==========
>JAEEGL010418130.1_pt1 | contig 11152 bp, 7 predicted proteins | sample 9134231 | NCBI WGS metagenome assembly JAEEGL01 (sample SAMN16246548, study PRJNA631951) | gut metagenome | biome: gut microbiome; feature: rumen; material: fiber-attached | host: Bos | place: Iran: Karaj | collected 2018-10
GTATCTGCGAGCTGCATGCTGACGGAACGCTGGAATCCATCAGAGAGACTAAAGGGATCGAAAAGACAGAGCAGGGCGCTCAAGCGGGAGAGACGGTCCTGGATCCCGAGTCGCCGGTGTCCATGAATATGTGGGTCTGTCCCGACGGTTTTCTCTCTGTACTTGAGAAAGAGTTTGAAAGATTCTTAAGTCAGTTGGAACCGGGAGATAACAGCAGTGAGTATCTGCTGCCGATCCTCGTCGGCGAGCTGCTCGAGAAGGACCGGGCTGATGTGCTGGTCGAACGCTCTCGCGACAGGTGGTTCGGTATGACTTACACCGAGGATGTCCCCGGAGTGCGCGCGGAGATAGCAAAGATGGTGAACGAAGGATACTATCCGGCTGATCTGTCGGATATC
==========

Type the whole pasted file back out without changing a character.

>JAEEGL010418130.1_pt1 | contig 11152 bp, 7 predicted proteins | sample 9134231 | NCBI WGS metagenome assembly JAEEGL01 (sample SAMN16246548, study PRJNA631951) | gut metagenome | biome: gut microbiome; feature: rumen; material: fiber-attached | host: Bos | place: Iran: Karaj | collected 2018-10
GTATCTGCGAGCTGCATGCTGACGGAACGCTGGAATCCATCAGAGAGACTAAAGGGATCGAAAAGACAGAGCAGGGCGCTCAAGCGGGAGAGACGGTCCTGGATCCCGAGTCGCCGGTGTCCATGAATATGTGGGTCTGTCCCGACGGTTTTCTCTCTGTACTTGAGAAAGAGTTTGAAAGATTCTTAAGTCAGTTGGAACCGGGAGATAACAGCAGTGAGTATCTGCTGCCGATCCTCGTCGGCGAGCTGCTCGAGAAGGACCGGGCTGATGTGCTGGTCGAACGCTCTCGCGACAGGTGGTTCGGTATGACTTACACCGAGGATGTCCCCGGAGTGCGCGCGGAGATAGCAAAGATGGTGAACGAAGGATACTATCCGGCTGATCTGTCGGATATC